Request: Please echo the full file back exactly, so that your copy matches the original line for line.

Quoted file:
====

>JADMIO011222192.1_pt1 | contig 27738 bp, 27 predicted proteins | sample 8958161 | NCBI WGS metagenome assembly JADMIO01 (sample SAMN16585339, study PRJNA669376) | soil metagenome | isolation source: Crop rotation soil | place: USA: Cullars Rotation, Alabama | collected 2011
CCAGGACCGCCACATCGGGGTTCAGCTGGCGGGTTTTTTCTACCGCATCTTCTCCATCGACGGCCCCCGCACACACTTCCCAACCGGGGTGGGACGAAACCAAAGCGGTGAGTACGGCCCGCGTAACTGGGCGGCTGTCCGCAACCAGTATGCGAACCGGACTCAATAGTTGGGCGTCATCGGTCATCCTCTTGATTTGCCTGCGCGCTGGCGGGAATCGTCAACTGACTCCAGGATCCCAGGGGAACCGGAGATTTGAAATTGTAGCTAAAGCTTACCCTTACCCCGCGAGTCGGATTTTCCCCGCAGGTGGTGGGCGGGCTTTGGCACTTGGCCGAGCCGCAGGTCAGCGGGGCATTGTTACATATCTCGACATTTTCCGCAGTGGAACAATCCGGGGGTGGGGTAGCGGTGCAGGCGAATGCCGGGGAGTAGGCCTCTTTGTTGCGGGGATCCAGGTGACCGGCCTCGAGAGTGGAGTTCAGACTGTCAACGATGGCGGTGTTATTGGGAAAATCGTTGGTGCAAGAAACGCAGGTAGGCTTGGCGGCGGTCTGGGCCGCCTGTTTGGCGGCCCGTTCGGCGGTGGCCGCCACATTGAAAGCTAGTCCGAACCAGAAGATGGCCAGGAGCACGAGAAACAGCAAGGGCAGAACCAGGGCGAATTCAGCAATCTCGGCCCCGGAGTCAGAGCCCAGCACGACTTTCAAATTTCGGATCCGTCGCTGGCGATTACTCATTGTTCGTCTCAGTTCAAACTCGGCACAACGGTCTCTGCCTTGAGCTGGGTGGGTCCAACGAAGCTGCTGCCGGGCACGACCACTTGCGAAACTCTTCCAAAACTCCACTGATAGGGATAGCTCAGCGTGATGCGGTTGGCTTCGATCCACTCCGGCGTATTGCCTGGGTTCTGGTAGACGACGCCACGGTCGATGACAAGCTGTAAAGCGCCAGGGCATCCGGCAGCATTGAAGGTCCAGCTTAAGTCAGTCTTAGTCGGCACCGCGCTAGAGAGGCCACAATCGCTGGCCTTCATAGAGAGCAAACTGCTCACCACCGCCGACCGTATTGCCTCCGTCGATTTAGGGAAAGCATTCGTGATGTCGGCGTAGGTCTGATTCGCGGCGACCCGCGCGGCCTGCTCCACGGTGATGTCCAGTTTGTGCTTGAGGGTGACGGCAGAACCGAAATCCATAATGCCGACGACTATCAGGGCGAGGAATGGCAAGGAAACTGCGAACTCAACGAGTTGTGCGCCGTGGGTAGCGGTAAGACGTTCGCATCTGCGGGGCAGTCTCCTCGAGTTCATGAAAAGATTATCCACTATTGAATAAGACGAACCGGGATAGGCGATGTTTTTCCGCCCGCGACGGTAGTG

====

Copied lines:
>JADMIO011222192.1_pt1 | contig 27738 bp, 27 predicted proteins | sample 8958161 | NCBI WGS metagenome assembly JADMIO01 (sample SAMN16585339, study PRJNA669376) | soil metagenome | isolation source: Crop rotation soil | place: USA: Cullars Rotation, Alabama | collected 2011
CCAGGACCGCCACATCGGGGTTCAGCTGGCGGGTTTTTTCTACCGCATCTTCTCCATCGACGGCCCCCGCACACACTTCCCAACCGGGGTGGGACGAAACCAAAGCGGTGAGTACGGCCCGCGTAACTGGGCGGCTGTCCGCAACCAGTATGCGAACCGGACTCAATAGTTGGGCGTCATCGGTCATCCTCTTGATTTGCCTGCGCGCTGGCGGGAATCGTCAACTGACTCCAGGATCCCAGGGGAACCGGAGATTTGAAATTGTAGCTAAAGCTTACCCTTACCCCGCGAGTCGGATTTTCCCCGCAGGTGGTGGGCGGGCTTTGGCACTTGGCCGAGCCGCAGGTCAGCGGGGCATTGTTACATATCTCGACATTTTCCGCAGTGGAACAATCCGGGGGTGGGGTAGCGGTGCAGGCGAATGCCGGGGAGTAGGCCTCTTTGTTGCGGGGATCCAGGTGACCGGCCTCGAGAGTGGAGTTCAGACTGTCAACGATGGCGGTGTTATTGGGAAAATCGTTGGTGCAAGAAACGCAGGTAGGCTTGGCGGCGGTCTGGGCCGCCTGTTTGGCGGCCCGTTCGGCGGTGGCCGCCACATTGAAAGCTAGTCCGAACCAGAAGATGGCCAGGAGCACGAGAAACAGCAAGGGCAGAACCAGGGCGAATTCAGCAATCTCGGCCCCGGAGTCAGAGCCCAGCACGACTTTCAAATTTCGGATCCGTCGCTGGCGATTACTCATTGTTCGTCTCAGTTCAAACTCGGCACAACGGTCTCTGCCTTGAGCTGGGTGGGTCCAACGAAGCTGCTGCCGGGCACGACCACTTGCGAAACTCTTCCAAAACTCCACTGATAGGGATAGCTCAGCGTGATGCGGTTGGCTTCGATCCACTCCGGCGTATTGCCTGGGTTCTGGTAGACGACGCCACGGTCGATGACAAGCTGTAAAGCGCCAGGGCATCCGGCAGCATTGAAGGTCCAGCTTAAGTCAGTCTTAGTCGGCACCGCGCTAGAGAGGCCACAATCGCTGGCCTTCATAGAGAGCAAACTGCTCACCACCGCCGACCGTATTGCCTCCGTCGATTTAGGGAAAGCATTCGTGATGTCGGCGTAGGTCTGATTCGCGGCGACCCGCGCGGCCTGCTCCACGGTGATGTCCAGTTTGTGCTTGAGGGTGACGGCAGAACCGAAATCCATAATGCCGACGACTATCAGGGCGAGGAATGGCAAGGAAACTGCGAACTCAACGAGTTGTGCGCCGTGGGTAGCGGTAAGACGTTCGCATCTGCGGGGCAGTCTCCTCGAGTTCATGAAAAGATTATCCACTATTGAATAAGACGAACCGGGATAGGCGATGTTTTTCCGCCCGCGACGGTAGTG